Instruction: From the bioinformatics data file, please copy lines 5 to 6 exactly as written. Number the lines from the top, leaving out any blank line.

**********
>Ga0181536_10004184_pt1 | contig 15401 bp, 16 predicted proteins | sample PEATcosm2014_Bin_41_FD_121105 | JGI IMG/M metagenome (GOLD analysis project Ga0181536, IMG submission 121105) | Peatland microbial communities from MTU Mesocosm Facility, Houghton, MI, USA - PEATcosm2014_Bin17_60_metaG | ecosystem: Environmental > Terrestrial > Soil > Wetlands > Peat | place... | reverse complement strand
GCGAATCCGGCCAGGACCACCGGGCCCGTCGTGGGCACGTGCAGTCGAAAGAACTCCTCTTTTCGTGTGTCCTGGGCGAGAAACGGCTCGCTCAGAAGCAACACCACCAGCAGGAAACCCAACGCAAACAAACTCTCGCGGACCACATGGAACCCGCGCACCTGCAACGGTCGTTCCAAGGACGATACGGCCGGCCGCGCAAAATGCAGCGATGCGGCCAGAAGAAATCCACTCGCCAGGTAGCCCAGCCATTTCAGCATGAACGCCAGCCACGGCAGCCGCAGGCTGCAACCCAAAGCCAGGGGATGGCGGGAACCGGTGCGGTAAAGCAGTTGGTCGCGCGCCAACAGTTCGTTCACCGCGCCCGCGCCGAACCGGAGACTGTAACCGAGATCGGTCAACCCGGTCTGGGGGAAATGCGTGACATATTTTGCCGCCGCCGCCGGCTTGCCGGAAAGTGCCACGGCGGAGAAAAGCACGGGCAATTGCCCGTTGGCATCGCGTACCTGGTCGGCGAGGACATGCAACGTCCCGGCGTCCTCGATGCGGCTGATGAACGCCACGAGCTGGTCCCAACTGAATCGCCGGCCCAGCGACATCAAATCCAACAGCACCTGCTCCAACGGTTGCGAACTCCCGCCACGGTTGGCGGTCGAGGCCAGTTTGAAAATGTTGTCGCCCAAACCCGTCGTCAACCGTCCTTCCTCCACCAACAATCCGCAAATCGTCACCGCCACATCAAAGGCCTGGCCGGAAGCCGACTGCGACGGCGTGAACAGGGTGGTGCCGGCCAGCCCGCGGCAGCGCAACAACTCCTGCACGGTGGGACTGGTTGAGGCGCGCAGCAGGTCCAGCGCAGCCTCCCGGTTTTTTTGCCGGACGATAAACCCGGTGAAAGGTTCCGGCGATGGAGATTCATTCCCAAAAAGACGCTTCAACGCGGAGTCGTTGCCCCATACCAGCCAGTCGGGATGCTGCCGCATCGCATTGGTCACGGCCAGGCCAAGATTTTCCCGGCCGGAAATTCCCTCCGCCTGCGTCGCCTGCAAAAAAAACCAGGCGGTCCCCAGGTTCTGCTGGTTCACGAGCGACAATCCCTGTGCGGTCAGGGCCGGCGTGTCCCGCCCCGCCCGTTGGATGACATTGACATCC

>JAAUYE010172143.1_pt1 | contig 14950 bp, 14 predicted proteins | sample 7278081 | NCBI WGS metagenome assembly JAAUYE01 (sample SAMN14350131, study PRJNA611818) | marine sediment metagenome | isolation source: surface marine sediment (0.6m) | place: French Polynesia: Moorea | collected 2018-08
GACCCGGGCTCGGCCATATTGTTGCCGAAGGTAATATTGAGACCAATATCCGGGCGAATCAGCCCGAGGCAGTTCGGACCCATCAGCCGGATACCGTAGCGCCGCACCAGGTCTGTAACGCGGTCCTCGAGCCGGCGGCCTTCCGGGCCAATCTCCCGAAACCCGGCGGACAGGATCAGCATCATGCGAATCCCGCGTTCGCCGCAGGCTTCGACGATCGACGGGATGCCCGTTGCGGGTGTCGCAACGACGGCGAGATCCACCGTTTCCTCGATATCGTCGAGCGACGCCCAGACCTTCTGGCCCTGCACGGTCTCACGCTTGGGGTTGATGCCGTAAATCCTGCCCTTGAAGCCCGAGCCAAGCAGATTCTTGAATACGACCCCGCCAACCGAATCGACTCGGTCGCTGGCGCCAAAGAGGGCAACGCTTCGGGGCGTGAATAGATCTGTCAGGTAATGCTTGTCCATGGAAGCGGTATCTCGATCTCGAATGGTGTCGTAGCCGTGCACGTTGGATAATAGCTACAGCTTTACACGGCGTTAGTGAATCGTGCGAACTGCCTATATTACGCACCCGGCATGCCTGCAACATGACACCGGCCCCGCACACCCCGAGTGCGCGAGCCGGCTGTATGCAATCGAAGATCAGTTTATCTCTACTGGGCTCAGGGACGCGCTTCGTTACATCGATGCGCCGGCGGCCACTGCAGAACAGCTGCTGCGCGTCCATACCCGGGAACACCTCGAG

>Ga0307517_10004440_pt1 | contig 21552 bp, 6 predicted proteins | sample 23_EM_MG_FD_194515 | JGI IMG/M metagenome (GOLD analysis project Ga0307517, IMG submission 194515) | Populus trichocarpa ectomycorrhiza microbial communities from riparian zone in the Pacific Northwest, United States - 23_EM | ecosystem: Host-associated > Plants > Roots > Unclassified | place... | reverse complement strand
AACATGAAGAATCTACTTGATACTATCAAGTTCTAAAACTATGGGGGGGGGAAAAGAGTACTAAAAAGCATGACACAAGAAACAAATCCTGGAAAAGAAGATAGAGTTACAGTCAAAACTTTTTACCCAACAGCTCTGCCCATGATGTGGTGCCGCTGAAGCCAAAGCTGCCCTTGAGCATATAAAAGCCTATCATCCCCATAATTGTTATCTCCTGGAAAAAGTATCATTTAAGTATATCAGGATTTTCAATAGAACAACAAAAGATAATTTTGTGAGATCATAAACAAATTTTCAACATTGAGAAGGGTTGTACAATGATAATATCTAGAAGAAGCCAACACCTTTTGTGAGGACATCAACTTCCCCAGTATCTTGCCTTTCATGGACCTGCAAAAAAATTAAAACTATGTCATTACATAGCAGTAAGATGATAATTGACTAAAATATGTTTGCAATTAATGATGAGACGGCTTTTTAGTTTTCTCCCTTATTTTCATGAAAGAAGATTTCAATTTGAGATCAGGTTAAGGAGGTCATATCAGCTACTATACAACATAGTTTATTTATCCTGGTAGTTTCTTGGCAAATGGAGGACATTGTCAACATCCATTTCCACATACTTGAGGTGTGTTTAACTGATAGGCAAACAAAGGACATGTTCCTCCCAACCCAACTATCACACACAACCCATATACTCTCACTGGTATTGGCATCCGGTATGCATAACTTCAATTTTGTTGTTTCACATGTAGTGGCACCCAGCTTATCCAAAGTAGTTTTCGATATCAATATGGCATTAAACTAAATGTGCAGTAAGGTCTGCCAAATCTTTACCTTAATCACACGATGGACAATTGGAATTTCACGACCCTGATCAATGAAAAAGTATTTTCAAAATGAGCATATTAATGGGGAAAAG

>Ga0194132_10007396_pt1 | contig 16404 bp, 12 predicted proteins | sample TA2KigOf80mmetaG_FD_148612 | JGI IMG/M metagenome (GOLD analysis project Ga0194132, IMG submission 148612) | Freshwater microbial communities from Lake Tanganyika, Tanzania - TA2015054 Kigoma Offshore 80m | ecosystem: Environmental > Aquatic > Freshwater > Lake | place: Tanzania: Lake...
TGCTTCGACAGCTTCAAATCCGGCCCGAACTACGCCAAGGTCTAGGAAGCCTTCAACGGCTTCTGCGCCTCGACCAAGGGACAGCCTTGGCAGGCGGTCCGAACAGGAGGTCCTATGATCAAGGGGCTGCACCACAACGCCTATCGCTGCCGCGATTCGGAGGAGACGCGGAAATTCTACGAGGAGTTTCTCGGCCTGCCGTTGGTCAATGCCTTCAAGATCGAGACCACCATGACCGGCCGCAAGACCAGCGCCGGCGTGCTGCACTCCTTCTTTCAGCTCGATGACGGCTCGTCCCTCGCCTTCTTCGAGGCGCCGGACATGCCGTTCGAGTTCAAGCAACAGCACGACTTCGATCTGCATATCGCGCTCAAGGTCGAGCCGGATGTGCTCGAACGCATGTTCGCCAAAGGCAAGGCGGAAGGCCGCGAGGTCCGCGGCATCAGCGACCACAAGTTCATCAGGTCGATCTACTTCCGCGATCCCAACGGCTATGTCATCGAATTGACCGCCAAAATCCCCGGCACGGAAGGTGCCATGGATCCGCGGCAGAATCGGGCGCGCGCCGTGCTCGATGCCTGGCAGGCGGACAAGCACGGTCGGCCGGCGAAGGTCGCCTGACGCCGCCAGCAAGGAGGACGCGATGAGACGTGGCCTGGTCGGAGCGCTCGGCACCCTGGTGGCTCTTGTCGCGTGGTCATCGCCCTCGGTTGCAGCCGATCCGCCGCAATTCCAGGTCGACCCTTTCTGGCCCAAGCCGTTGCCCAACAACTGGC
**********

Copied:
>Ga0307517_10004440_pt1 | contig 21552 bp, 6 predicted proteins | sample 23_EM_MG_FD_194515 | JGI IMG/M metagenome (GOLD analysis project Ga0307517, IMG submission 194515) | Populus trichocarpa ectomycorrhiza microbial communities from riparian zone in the Pacific Northwest, United States - 23_EM | ecosystem: Host-associated > Plants > Roots > Unclassified | place... | reverse complement strand
AACATGAAGAATCTACTTGATACTATCAAGTTCTAAAACTATGGGGGGGGGAAAAGAGTACTAAAAAGCATGACACAAGAAACAAATCCTGGAAAAGAAGATAGAGTTACAGTCAAAACTTTTTACCCAACAGCTCTGCCCATGATGTGGTGCCGCTGAAGCCAAAGCTGCCCTTGAGCATATAAAAGCCTATCATCCCCATAATTGTTATCTCCTGGAAAAAGTATCATTTAAGTATATCAGGATTTTCAATAGAACAACAAAAGATAATTTTGTGAGATCATAAACAAATTTTCAACATTGAGAAGGGTTGTACAATGATAATATCTAGAAGAAGCCAACACCTTTTGTGAGGACATCAACTTCCCCAGTATCTTGCCTTTCATGGACCTGCAAAAAAATTAAAACTATGTCATTACATAGCAGTAAGATGATAATTGACTAAAATATGTTTGCAATTAATGATGAGACGGCTTTTTAGTTTTCTCCCTTATTTTCATGAAAGAAGATTTCAATTTGAGATCAGGTTAAGGAGGTCATATCAGCTACTATACAACATAGTTTATTTATCCTGGTAGTTTCTTGGCAAATGGAGGACATTGTCAACATCCATTTCCACATACTTGAGGTGTGTTTAACTGATAGGCAAACAAAGGACATGTTCCTCCCAACCCAACTATCACACACAACCCATATACTCTCACTGGTATTGGCATCCGGTATGCATAACTTCAATTTTGTTGTTTCACATGTAGTGGCACCCAGCTTATCCAAAGTAGTTTTCGATATCAATATGGCATTAAACTAAATGTGCAGTAAGGTCTGCCAAATCTTTACCTTAATCACACGATGGACAATTGGAATTTCACGACCCTGATCAATGAAAAAGTATTTTCAAAATGAGCATATTAATGGGGAAAAG